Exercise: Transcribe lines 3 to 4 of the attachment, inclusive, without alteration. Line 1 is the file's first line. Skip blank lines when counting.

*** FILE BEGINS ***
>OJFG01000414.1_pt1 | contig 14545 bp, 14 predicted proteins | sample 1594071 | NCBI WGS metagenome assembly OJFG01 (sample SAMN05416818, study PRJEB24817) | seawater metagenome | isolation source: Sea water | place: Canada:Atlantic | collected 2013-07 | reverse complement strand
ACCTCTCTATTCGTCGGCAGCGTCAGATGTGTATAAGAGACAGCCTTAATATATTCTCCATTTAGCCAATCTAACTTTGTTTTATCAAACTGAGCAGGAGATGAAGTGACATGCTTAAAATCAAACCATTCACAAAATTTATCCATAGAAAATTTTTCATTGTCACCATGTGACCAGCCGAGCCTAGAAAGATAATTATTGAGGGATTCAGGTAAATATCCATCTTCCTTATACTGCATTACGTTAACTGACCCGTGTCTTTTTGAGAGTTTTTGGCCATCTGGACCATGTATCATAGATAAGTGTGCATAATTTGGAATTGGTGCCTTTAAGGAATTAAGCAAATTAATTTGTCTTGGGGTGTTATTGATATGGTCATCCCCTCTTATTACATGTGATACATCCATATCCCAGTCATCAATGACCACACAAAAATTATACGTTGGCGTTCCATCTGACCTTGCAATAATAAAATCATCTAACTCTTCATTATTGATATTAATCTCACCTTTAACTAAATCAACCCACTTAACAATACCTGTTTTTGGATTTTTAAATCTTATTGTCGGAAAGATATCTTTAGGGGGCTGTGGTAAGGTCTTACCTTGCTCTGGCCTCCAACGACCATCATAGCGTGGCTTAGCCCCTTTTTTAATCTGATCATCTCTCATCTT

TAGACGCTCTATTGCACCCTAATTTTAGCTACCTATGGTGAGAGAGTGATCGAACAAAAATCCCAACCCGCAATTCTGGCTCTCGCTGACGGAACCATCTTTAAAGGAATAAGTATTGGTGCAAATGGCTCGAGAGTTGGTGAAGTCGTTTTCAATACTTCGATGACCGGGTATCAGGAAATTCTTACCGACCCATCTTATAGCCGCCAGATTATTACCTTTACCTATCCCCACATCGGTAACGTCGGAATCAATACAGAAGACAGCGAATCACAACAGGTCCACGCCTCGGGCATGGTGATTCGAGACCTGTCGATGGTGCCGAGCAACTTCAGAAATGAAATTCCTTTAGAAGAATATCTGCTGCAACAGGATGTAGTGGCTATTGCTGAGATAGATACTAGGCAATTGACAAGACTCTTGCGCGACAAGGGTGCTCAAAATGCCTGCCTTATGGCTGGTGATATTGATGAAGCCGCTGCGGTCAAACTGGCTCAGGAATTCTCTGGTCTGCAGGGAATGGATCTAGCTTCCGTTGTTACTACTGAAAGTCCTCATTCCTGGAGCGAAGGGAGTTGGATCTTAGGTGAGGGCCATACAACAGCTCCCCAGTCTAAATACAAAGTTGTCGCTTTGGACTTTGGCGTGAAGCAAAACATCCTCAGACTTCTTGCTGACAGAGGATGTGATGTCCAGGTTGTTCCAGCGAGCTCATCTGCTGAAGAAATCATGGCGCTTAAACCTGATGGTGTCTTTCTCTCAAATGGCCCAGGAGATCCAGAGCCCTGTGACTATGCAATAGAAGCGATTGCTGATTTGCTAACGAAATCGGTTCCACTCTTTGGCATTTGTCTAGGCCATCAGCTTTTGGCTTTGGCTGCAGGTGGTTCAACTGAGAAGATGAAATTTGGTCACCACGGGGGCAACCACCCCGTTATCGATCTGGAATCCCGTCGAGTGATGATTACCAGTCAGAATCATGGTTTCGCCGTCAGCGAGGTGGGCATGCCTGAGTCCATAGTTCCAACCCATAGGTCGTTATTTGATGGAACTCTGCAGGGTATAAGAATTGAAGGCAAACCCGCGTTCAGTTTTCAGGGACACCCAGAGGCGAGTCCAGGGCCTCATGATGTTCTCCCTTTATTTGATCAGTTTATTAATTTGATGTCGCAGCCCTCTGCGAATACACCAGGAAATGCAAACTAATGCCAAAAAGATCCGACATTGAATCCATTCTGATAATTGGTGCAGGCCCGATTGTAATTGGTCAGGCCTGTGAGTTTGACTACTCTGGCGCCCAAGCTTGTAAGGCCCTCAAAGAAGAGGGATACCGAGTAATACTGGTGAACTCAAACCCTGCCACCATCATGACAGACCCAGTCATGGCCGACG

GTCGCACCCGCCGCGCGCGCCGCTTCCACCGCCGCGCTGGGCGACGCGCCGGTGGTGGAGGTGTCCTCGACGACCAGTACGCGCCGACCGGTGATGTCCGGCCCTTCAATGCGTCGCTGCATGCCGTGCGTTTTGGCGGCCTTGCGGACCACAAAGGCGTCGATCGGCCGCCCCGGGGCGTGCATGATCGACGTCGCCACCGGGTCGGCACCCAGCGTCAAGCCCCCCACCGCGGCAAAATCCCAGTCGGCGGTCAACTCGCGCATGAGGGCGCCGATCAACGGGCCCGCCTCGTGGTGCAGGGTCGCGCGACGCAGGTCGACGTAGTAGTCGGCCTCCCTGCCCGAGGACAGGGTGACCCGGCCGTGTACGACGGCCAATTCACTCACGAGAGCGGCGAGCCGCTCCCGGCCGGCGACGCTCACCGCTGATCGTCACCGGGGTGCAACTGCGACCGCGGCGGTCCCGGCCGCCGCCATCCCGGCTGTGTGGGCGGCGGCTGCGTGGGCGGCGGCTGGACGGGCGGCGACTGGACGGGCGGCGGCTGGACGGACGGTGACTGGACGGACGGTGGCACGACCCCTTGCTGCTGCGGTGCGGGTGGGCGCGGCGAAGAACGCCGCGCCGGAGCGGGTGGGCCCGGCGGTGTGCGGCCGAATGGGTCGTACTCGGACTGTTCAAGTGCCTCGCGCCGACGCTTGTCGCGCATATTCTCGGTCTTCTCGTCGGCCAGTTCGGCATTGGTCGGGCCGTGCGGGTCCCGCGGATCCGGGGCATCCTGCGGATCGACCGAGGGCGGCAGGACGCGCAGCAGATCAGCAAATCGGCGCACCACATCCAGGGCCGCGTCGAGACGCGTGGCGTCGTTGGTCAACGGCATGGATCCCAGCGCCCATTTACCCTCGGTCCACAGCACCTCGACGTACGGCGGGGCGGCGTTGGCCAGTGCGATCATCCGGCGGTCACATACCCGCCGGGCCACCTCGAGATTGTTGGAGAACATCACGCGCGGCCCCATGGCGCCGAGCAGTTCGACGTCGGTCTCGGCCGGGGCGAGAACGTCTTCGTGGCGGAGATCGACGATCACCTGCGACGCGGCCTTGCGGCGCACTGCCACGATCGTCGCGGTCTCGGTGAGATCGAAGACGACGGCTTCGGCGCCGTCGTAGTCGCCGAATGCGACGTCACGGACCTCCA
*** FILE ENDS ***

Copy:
TAGACGCTCTATTGCACCCTAATTTTAGCTACCTATGGTGAGAGAGTGATCGAACAAAAATCCCAACCCGCAATTCTGGCTCTCGCTGACGGAACCATCTTTAAAGGAATAAGTATTGGTGCAAATGGCTCGAGAGTTGGTGAAGTCGTTTTCAATACTTCGATGACCGGGTATCAGGAAATTCTTACCGACCCATCTTATAGCCGCCAGATTATTACCTTTACCTATCCCCACATCGGTAACGTCGGAATCAATACAGAAGACAGCGAATCACAACAGGTCCACGCCTCGGGCATGGTGATTCGAGACCTGTCGATGGTGCCGAGCAACTTCAGAAATGAAATTCCTTTAGAAGAATATCTGCTGCAACAGGATGTAGTGGCTATTGCTGAGATAGATACTAGGCAATTGACAAGACTCTTGCGCGACAAGGGTGCTCAAAATGCCTGCCTTATGGCTGGTGATATTGATGAAGCCGCTGCGGTCAAACTGGCTCAGGAATTCTCTGGTCTGCAGGGAATGGATCTAGCTTCCGTTGTTACTACTGAAAGTCCTCATTCCTGGAGCGAAGGGAGTTGGATCTTAGGTGAGGGCCATACAACAGCTCCCCAGTCTAAATACAAAGTTGTCGCTTTGGACTTTGGCGTGAAGCAAAACATCCTCAGACTTCTTGCTGACAGAGGATGTGATGTCCAGGTTGTTCCAGCGAGCTCATCTGCTGAAGAAATCATGGCGCTTAAACCTGATGGTGTCTTTCTCTCAAATGGCCCAGGAGATCCAGAGCCCTGTGACTATGCAATAGAAGCGATTGCTGATTTGCTAACGAAATCGGTTCCACTCTTTGGCATTTGTCTAGGCCATCAGCTTTTGGCTTTGGCTGCAGGTGGTTCAACTGAGAAGATGAAATTTGGTCACCACGGGGGCAACCACCCCGTTATCGATCTGGAATCCCGTCGAGTGATGATTACCAGTCAGAATCATGGTTTCGCCGTCAGCGAGGTGGGCATGCCTGAGTCCATAGTTCCAACCCATAGGTCGTTATTTGATGGAACTCTGCAGGGTATAAGAATTGAAGGCAAACCCGCGTTCAGTTTTCAGGGACACCCAGAGGCGAGTCCAGGGCCTCATGATGTTCTCCCTTTATTTGATCAGTTTATTAATTTGATGTCGCAGCCCTCTGCGAATACACCAGGAAATGCAAACTAATGCCAAAAAGATCCGACATTGAATCCATTCTGATAATTGGTGCAGGCCCGATTGTAATTGGTCAGGCCTGTGAGTTTGACTACTCTGGCGCCCAAGCTTGTAAGGCCCTCAAAGAAGAGGGATACCGAGTAATACTGGTGAACTCAAACCCTGCCACCATCATGACAGACCCAGTCATGGCCGACG

GTCGCACCCGCCGCGCGCGCCGCTTCCACCGCCGCGCTGGGCGACGCGCCGGTGGTGGAGGTGTCCTCGACGACCAGTACGCGCCGACCGGTGATGTCCGGCCCTTCAATGCGTCGCTGCATGCCGTGCGTTTTGGCGGCCTTGCGGACCACAAAGGCGTCGATCGGCCGCCCCGGGGCGTGCATGATCGACGTCGCCACCGGGTCGGCACCCAGCGTCAAGCCCCCCACCGCGGCAAAATCCCAGTCGGCGGTCAACTCGCGCATGAGGGCGCCGATCAACGGGCCCGCCTCGTGGTGCAGGGTCGCGCGACGCAGGTCGACGTAGTAGTCGGCCTCCCTGCCCGAGGACAGGGTGACCCGGCCGTGTACGACGGCCAATTCACTCACGAGAGCGGCGAGCCGCTCCCGGCCGGCGACGCTCACCGCTGATCGTCACCGGGGTGCAACTGCGACCGCGGCGGTCCCGGCCGCCGCCATCCCGGCTGTGTGGGCGGCGGCTGCGTGGGCGGCGGCTGGACGGGCGGCGACTGGACGGGCGGCGGCTGGACGGACGGTGACTGGACGGACGGTGGCACGACCCCTTGCTGCTGCGGTGCGGGTGGGCGCGGCGAAGAACGCCGCGCCGGAGCGGGTGGGCCCGGCGGTGTGCGGCCGAATGGGTCGTACTCGGACTGTTCAAGTGCCTCGCGCCGACGCTTGTCGCGCATATTCTCGGTCTTCTCGTCGGCCAGTTCGGCATTGGTCGGGCCGTGCGGGTCCCGCGGATCCGGGGCATCCTGCGGATCGACCGAGGGCGGCAGGACGCGCAGCAGATCAGCAAATCGGCGCACCACATCCAGGGCCGCGTCGAGACGCGTGGCGTCGTTGGTCAACGGCATGGATCCCAGCGCCCATTTACCCTCGGTCCACAGCACCTCGACGTACGGCGGGGCGGCGTTGGCCAGTGCGATCATCCGGCGGTCACATACCCGCCGGGCCACCTCGAGATTGTTGGAGAACATCACGCGCGGCCCCATGGCGCCGAGCAGTTCGACGTCGGTCTCGGCCGGGGCGAGAACGTCTTCGTGGCGGAGATCGACGATCACCTGCGACGCGGCCTTGCGGCGCACTGCCACGATCGTCGCGGTCTCGGTGAGATCGAAGACGACGGCTTCGGCGCCGTCGTAGTCGCCGAATGCGACGTCACGGACCTCCA